Document Type


Degree Name

Master of Arts

Chairperson (Advisor 1)

Dr. Richard Brynteson

Reader (Advisor 2)

Thomas R. Hanson


Starting a business and going out on your own is the dream of many people. You are the boss. You set your own hours so there is time off to spend with family and friends. Or is that really the case? This paper will look at starting a business in Minnesota. What ramifications are there? Does Minnesota have an environment conducive to entrepreneurs?

Recent literature shows that Minnesota has one of the highest tax rates, both personal and corporate, in the United States. Business startups rank very low in the state. Venture capitalists do not seem to be investing in this state as much as others. University of Minnesota President, Mark Yudof, put together a working group of individuals from across the state to try and come up with ideas to help make Minnesota a business-friendly state. The working group had members from all types of business, academia, government and citizens. They met over six weeks and came up with numerous ideas to help make Minnesota better. Their findings have been given to the state legislature where the ideas are now becoming law.

Minnesota has started to rank higher in the nation in terms of high-technology companies. Many of the companies are classified as service or consulting companies. The market seems to be tolerating the high numbers of these businesses. Minnesota's service industry as a whole is growing at a faster pace than other sectors.

Starting a business takes much work. A prospective new owner must decide how to organize the new entity, construct a business plan to secure financing from lenders, decide on what outside services are necessary, and decide on a location for whatever business they are opening. Trying to wade through the legal and governmental obstacles can be difficult. Many towns have groups of business professionals who help prospective owners set up their new business. South Central Technical College, part of the Minnesota State College and University system provides business-consulting services to prospective owners for free. Services such as these help a new owner get set up, while keeping overhead costs down.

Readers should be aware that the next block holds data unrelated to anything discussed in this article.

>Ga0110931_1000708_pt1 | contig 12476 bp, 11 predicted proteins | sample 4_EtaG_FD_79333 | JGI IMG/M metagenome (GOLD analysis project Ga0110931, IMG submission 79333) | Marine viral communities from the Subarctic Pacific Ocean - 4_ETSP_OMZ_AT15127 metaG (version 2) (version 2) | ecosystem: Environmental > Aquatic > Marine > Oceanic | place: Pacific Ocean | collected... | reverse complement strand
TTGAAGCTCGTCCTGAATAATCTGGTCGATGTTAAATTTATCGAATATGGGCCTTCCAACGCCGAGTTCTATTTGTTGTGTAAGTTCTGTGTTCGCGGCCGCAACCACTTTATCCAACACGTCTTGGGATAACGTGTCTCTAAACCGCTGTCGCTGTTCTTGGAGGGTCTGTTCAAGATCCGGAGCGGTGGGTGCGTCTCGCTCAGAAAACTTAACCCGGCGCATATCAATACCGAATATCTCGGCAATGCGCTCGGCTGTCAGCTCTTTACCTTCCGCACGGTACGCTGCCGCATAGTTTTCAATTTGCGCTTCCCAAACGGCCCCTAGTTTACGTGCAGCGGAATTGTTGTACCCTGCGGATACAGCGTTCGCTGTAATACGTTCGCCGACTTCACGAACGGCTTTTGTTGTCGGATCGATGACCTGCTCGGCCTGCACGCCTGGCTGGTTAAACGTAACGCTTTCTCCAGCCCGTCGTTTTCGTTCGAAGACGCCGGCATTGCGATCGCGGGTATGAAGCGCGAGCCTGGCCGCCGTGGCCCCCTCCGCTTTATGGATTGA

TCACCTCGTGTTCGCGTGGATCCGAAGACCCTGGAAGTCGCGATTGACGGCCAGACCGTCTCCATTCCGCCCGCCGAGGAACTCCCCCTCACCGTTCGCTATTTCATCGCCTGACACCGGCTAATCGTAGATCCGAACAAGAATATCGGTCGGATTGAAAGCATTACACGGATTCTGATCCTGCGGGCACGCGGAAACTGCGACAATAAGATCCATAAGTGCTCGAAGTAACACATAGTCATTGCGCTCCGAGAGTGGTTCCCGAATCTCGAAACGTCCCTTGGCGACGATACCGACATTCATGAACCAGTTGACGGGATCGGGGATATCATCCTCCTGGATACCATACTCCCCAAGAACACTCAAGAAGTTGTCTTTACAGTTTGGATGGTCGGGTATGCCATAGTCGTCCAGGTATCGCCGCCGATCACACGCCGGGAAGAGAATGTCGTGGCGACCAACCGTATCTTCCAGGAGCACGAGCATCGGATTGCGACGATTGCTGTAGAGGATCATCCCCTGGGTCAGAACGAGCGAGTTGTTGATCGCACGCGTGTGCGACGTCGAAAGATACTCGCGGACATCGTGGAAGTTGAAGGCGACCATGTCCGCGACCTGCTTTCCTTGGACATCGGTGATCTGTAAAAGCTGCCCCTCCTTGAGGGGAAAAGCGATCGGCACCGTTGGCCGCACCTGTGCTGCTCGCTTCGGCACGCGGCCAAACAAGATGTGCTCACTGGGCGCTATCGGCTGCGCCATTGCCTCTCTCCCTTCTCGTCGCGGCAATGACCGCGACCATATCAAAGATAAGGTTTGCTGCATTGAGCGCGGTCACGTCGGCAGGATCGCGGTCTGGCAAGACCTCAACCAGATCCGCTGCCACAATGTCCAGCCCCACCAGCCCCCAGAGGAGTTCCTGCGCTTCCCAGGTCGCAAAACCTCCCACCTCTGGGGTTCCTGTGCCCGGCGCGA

Meeting with eight owners, who own six businesses between them, and asking them questions about their challenges and successes, have shown that a business can operate in Minnesota given the right circumstances. A business owner must overcome many hurdles to make his or her business a success. Many of these hurdles are governmental or legal. Other obstacles deal with the owner and the business themselves. Will the new owner spend the time and energy necessary to ensure success? The success or failure of the business depends heavily on how the owner chooses to operate the business.

After conducting a review of applicable literature and interviews with business owners, it was concluded that it is possible to open a new business in Minnesota, but the challenges are many. It may be worthwhile waiting a few years and allow recent changes in the Minnesota and federal tax code and regulations to take effect. A reevaluation after that happens may show the benefits outweighing the challenges. At this time, though, it does not seem prudent to jump into a new venture until the economy decides to pick up.


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